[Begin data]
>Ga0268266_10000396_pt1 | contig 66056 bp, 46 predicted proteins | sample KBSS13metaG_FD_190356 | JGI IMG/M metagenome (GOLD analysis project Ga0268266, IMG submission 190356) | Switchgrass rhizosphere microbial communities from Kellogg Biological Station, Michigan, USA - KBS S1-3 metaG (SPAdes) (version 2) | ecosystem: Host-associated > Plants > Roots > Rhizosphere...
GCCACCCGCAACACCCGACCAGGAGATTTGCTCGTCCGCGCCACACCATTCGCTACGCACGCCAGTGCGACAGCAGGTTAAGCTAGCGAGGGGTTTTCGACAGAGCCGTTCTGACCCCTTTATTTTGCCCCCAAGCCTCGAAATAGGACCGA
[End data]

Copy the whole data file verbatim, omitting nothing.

>Ga0268266_10000396_pt1 | contig 66056 bp, 46 predicted proteins | sample KBSS13metaG_FD_190356 | JGI IMG/M metagenome (GOLD analysis project Ga0268266, IMG submission 190356) | Switchgrass rhizosphere microbial communities from Kellogg Biological Station, Michigan, USA - KBS S1-3 metaG (SPAdes) (version 2) | ecosystem: Host-associated > Plants > Roots > Rhizosphere...
GCCACCCGCAACACCCGACCAGGAGATTTGCTCGTCCGCGCCACACCATTCGCTACGCACGCCAGTGCGACAGCAGGTTAAGCTAGCGAGGGGTTTTCGACAGAGCCGTTCTGACCCCTTTATTTTGCCCCCAAGCCTCGAAATAGGACCGA